V. Reggie Edgerton, Ph.D.,
University of California Los Angeles, CA
The Edgerton lab is focused on the role that activity-dependent processes have in defining the functional characteristics of sensorimotor circuits that generate posture and locomotion and fine motor skills.
There are three general objectives of this laboratory that are represented within the Reeve Foundation International Research Consortium on Spinal Cord Injury. The first objective is to conduct a series of experiments related to the mechanisms of learning a motor skill by the circuitry of the spinal cord. In adult complete spinal rats we will test a hypothesis related to the importance of an active control algorithm of the robotic arms ("a window" effect) compared to no training in the generation and learning of stepping under the influence of quipazine, a 5HT2a agonist. We will approach this problem using state-of-the-art robotics hardware that we have developed and use software strategies that are continuing to be developed in my laboratory. In another experiment we will test the hypothesis that the synthesis of new proteins is needed within the lumbosacral spinal cord when a motor skill such as stepping is practiced in spinal rats as is in the hippocampus learning in rats. We will determine whether learning to step by spinal rats can be blocked with a protein inhibitor.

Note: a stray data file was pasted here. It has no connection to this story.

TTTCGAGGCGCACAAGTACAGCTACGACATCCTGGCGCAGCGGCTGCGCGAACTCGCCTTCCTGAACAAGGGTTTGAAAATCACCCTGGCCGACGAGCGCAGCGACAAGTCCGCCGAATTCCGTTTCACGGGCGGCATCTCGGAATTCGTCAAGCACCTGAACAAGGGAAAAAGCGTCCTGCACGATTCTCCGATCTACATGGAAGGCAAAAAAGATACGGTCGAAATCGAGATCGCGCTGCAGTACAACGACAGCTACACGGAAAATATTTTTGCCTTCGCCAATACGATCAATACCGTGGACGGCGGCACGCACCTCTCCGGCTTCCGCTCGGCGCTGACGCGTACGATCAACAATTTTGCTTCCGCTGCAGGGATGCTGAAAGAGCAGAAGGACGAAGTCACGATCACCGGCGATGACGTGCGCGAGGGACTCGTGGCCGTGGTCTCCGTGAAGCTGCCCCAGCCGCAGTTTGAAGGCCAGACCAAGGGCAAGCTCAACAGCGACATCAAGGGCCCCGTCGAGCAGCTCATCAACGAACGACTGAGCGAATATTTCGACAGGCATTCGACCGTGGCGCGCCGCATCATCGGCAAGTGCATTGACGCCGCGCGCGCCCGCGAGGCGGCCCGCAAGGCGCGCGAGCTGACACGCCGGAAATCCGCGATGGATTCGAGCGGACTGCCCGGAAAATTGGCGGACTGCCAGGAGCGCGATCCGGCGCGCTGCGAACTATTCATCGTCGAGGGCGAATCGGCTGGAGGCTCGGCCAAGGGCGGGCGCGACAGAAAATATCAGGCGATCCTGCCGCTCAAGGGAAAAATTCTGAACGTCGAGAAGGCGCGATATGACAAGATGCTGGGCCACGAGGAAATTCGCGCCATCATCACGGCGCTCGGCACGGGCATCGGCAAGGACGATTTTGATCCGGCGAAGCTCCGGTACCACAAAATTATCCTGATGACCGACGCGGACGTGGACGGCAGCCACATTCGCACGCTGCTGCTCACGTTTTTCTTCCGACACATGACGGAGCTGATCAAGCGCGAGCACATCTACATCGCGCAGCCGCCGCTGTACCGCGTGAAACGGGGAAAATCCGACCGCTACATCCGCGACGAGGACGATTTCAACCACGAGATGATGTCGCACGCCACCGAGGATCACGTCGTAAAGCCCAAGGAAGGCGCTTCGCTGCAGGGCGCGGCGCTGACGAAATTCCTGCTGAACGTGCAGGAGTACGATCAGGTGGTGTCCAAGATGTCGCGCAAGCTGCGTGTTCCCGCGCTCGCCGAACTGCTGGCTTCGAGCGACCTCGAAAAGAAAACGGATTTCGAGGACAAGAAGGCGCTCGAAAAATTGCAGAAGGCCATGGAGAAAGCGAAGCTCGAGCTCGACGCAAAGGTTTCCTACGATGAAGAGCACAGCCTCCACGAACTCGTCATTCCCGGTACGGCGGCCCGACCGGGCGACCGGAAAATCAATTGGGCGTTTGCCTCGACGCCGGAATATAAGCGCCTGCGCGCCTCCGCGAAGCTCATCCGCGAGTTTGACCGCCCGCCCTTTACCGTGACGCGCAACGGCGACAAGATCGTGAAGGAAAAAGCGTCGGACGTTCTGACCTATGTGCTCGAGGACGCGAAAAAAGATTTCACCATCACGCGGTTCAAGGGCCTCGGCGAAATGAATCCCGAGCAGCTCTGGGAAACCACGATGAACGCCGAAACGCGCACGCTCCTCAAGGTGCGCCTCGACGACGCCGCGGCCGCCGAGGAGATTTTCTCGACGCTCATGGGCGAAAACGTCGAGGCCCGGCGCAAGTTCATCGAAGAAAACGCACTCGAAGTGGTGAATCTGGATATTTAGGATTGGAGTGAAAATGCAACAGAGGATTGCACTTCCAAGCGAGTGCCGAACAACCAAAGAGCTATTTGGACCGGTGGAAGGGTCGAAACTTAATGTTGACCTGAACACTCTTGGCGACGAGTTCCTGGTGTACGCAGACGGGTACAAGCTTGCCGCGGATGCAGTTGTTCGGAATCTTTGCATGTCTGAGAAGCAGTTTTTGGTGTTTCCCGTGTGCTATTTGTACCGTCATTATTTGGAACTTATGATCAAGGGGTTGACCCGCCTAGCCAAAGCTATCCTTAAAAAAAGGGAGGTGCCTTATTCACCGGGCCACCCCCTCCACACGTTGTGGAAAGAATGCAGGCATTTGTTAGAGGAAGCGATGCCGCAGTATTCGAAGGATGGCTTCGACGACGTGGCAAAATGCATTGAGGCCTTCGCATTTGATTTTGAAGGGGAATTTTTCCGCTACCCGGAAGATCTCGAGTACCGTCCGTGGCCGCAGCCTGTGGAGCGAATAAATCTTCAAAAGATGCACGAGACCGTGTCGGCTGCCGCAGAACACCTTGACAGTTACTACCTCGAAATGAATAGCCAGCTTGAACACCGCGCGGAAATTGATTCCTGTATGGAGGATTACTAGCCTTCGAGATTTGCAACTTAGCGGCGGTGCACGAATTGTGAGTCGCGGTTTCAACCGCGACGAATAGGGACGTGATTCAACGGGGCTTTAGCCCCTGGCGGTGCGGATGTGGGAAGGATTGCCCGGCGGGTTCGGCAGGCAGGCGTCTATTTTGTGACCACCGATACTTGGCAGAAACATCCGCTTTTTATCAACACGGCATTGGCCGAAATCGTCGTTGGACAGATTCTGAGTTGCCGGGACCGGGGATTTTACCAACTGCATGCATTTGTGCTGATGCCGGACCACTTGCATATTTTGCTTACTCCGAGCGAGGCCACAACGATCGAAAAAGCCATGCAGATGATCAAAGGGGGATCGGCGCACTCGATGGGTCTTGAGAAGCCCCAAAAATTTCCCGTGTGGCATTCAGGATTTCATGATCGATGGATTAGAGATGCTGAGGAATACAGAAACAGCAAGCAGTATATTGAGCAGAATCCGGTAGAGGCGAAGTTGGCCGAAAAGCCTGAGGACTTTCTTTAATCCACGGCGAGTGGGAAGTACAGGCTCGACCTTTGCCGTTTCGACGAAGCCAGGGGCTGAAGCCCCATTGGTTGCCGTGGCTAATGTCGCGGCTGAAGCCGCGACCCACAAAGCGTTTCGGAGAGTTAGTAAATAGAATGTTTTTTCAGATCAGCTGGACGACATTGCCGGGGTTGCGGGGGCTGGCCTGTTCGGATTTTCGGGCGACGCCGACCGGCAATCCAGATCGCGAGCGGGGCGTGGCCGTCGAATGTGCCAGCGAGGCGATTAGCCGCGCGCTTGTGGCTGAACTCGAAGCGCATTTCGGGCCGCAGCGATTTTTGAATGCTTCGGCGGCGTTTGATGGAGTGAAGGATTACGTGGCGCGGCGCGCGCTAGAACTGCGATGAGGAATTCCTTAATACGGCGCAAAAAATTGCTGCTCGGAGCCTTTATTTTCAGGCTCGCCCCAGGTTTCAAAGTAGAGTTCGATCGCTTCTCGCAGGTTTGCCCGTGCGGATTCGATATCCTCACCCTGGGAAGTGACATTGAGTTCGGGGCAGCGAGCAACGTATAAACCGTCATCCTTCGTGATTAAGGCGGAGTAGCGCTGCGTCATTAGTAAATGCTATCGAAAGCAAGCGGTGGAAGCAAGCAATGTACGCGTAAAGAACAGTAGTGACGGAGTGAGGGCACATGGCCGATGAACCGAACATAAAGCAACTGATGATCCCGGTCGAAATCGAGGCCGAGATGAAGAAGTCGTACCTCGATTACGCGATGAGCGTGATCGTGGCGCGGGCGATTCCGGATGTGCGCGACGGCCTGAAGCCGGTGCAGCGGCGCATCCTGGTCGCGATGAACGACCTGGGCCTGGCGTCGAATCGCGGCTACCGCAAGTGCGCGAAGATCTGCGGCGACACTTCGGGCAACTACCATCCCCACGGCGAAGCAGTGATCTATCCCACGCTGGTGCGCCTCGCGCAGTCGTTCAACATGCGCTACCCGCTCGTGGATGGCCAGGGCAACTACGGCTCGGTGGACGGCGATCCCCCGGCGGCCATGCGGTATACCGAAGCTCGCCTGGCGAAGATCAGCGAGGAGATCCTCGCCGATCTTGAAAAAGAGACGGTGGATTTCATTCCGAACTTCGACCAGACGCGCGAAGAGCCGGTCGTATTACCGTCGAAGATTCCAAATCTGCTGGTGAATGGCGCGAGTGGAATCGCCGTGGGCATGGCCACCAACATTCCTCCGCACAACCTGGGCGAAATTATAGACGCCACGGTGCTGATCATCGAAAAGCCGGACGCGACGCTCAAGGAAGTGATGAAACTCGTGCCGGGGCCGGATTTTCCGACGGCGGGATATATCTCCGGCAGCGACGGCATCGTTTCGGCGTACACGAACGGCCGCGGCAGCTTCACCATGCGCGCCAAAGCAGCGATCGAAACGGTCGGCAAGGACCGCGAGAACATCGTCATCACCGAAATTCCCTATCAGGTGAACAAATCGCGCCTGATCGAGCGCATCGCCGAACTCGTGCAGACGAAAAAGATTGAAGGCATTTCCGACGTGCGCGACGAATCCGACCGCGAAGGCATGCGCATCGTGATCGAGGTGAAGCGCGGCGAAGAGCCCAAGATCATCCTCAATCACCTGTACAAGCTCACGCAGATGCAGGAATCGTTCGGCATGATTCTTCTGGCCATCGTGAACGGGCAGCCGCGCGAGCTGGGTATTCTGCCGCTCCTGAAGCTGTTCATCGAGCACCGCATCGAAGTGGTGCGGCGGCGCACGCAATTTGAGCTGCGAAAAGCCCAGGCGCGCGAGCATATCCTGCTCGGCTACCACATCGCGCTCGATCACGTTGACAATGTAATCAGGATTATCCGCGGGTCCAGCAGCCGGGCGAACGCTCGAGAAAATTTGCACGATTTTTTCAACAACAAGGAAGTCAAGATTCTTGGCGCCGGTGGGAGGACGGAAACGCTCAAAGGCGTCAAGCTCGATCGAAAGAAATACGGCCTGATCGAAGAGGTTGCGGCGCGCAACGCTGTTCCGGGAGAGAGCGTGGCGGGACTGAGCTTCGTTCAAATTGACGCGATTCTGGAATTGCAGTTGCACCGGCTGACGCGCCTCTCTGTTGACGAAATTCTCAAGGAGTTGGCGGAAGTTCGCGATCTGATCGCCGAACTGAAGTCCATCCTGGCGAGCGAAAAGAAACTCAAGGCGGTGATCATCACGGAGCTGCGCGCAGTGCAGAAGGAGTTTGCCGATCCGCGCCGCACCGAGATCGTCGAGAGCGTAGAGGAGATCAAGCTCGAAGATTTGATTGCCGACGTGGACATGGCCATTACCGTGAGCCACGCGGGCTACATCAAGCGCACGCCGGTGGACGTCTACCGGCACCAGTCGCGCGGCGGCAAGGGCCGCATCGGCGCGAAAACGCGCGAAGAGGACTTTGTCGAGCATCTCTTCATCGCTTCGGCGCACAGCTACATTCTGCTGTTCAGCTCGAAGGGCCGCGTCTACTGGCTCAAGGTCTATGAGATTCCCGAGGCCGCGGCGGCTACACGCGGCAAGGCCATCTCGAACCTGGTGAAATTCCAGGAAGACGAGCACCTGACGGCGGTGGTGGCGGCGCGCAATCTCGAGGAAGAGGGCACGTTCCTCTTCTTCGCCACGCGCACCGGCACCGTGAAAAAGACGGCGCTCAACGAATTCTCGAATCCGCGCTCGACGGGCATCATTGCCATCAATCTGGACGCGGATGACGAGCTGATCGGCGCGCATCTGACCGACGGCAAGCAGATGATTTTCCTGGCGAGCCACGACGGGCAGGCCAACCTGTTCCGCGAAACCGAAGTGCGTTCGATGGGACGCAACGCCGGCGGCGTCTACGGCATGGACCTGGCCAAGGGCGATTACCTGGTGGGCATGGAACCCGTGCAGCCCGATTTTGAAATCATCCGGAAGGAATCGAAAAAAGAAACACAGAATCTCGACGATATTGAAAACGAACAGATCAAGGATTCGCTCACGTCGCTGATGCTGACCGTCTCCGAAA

A second objective is to continue to develop quantitative techniques for assessment of motor performances in animals ranging from mice to nonhuman primates and in activities ranging from fine motor skills to standing and posture. Within this one general objective we have outlined two specific tasks. The first task is to further develop and maintain a Physiological-Behavioral Core that can be available for any members of the CRF International Research Consortium. We will continue to further develop state-of-the-art quantitative assessments of motor performance motor performance assays that can be translated to other laboratories as readily as possible. As these assays are developed they will immediately be available to all Consortium investigators. The second task is to develop the methodology, hardware, and software for a behavioral task that enables a non-human primate to practice and to test the level of skill in performing a fine motor task with the hand. This will be done in collaboration with the laboratory of Dr. Schwab.